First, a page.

First this was gradual, but later much more rapid and gaining momentum, and that’s the situation we find now. The features of the rise include rapidly growing economy, rising influence in the world, especially through the Belt and Road Initiative (BRI), and rising cultural influence. In addition, there has been a stunning technological rise, including that of Huawei in the telecommunications area, as well as space research and high-speed railway networks. 
Now let’s turn to the West. The Roman Empire and all those were very great periods. I want to begin in the 15th Century, because that was when the intercommunication between the American and European continents began to be facilitated. We hear of Christopher Columbus’s discovery of America. I don’t think he discovered America, but he did begin the facilitation of intercommunication between the European and American continents and that has turned out to be extremely important in world history. 
Why was it so important? The reason was because those discoveries were followed by conquest, and that is so different from China in the case of Zheng He. The Spaniards conquering the Aztec Empire in Mexico and then later the Incan Empire in Peru based on what’s now Peru. And there are other conquests. The French and the British got involved, and all the time they wanted to conquer. They sent in troops, making sure that their cultural and political influence was permanent, which is quite different from China.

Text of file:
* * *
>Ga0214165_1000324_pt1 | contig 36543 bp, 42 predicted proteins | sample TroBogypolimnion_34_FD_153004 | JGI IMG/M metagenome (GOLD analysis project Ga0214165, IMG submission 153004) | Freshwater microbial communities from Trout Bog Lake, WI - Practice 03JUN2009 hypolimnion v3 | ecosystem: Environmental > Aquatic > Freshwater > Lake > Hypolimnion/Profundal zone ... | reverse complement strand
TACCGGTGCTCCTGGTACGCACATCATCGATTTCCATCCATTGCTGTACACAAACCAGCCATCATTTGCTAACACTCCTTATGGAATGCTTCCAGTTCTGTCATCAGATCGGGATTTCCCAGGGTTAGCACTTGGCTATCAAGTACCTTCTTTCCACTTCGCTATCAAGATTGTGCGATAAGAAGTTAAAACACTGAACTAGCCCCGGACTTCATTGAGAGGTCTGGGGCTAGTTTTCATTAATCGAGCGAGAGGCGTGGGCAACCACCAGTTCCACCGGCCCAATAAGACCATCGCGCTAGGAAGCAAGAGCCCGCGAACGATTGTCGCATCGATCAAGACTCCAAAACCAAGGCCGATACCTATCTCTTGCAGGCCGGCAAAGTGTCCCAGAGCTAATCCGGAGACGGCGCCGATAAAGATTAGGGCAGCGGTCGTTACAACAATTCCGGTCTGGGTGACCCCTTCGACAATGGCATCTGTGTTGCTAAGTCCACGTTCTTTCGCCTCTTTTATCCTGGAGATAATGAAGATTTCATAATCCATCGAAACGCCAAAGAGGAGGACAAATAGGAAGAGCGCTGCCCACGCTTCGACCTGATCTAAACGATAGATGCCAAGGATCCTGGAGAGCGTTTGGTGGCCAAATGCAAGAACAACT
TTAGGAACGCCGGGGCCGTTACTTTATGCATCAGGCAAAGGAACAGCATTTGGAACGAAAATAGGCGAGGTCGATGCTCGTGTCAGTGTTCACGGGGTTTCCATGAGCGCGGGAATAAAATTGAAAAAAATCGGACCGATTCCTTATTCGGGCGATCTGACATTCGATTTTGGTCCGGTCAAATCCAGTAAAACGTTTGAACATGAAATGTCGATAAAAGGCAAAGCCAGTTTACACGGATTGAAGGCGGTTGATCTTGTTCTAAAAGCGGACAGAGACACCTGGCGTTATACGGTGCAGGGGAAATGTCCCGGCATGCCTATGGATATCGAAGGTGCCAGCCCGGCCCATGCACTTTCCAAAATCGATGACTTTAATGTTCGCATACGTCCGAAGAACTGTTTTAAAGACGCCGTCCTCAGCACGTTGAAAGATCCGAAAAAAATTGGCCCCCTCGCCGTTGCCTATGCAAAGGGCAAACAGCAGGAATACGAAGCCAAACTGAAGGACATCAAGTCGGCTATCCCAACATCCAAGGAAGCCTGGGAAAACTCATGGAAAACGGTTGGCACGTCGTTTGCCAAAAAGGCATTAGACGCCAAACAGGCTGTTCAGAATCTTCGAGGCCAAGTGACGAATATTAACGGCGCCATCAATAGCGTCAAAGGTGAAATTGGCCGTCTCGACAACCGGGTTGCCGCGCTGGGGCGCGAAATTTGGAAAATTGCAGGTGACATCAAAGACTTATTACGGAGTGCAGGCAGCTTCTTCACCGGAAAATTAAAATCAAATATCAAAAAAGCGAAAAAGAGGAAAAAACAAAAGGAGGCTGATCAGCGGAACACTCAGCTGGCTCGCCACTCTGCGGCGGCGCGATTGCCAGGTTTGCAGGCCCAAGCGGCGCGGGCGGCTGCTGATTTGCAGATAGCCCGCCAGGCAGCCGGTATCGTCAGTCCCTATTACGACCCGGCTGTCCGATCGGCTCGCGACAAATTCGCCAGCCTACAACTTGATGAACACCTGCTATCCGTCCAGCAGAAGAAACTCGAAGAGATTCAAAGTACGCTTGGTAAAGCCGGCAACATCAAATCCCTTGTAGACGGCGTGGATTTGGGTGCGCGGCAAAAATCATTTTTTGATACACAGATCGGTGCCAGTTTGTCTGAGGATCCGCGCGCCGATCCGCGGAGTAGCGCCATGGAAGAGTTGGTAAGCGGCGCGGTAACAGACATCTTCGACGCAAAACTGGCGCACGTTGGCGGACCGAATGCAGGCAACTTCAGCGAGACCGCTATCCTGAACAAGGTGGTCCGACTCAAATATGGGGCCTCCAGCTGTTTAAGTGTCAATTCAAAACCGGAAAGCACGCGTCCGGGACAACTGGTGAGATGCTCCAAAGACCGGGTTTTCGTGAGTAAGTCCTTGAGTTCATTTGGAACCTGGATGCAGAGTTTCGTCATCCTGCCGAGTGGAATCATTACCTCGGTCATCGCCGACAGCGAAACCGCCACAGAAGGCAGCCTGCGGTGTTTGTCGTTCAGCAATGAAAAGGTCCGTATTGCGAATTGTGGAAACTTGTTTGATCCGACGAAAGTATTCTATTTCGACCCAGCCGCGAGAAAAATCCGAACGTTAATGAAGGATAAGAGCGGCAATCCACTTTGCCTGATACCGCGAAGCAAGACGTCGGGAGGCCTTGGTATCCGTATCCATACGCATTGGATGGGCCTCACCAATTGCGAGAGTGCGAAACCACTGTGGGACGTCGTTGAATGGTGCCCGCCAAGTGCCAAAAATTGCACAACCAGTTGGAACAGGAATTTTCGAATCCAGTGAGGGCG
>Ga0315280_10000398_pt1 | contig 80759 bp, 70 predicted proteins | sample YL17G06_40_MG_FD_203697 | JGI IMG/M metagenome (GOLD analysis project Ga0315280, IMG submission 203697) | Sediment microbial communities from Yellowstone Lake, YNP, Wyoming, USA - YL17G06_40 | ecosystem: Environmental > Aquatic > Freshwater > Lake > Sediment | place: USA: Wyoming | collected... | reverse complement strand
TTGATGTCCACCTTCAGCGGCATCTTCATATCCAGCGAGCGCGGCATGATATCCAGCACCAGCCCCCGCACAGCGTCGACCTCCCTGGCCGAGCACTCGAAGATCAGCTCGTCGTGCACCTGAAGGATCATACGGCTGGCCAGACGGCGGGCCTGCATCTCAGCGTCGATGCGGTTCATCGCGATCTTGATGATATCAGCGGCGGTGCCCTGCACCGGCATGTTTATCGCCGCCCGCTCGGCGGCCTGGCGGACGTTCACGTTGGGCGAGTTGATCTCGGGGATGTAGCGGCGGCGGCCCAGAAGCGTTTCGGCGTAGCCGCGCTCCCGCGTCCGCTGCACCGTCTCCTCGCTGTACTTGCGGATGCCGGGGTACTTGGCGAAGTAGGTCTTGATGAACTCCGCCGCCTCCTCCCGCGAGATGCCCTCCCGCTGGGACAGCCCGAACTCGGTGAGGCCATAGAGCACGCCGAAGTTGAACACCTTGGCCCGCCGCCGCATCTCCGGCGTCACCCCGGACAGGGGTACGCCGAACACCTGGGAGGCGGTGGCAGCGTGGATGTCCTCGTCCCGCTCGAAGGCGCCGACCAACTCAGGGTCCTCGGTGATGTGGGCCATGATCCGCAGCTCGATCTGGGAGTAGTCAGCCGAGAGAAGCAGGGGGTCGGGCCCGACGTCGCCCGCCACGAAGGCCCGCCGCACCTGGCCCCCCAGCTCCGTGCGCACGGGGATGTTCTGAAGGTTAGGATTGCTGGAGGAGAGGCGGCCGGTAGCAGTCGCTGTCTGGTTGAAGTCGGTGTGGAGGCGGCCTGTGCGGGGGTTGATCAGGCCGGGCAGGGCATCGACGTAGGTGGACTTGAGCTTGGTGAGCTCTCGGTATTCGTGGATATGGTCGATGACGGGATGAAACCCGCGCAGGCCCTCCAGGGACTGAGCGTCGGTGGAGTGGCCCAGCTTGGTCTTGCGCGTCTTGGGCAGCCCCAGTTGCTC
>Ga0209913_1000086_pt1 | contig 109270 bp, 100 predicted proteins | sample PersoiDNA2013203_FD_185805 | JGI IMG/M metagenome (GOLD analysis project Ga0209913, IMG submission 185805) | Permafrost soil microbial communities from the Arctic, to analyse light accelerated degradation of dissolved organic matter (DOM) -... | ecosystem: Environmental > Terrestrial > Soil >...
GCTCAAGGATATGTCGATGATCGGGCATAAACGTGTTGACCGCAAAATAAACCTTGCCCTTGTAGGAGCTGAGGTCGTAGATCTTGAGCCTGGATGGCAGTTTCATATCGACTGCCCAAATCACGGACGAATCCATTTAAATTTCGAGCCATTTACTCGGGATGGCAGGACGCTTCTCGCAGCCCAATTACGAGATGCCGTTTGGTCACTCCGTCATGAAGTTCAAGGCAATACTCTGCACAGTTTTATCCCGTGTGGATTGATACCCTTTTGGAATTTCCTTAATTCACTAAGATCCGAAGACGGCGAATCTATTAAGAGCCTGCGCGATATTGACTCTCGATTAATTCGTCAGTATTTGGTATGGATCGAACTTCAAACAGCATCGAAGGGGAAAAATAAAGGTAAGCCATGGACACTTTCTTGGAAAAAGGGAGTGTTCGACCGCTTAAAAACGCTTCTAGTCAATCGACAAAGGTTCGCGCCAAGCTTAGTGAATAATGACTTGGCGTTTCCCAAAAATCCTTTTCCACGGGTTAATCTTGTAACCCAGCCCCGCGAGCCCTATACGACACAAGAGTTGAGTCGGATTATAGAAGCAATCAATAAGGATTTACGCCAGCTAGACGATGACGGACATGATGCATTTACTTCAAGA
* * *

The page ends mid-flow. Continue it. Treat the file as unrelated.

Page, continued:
Then the Enlightenment and the Industrial Revolution took place in Britain in the 18th Century. These led to modernity, rise of the bourgeoisie class, imperialism, colonialism, and white supremacism.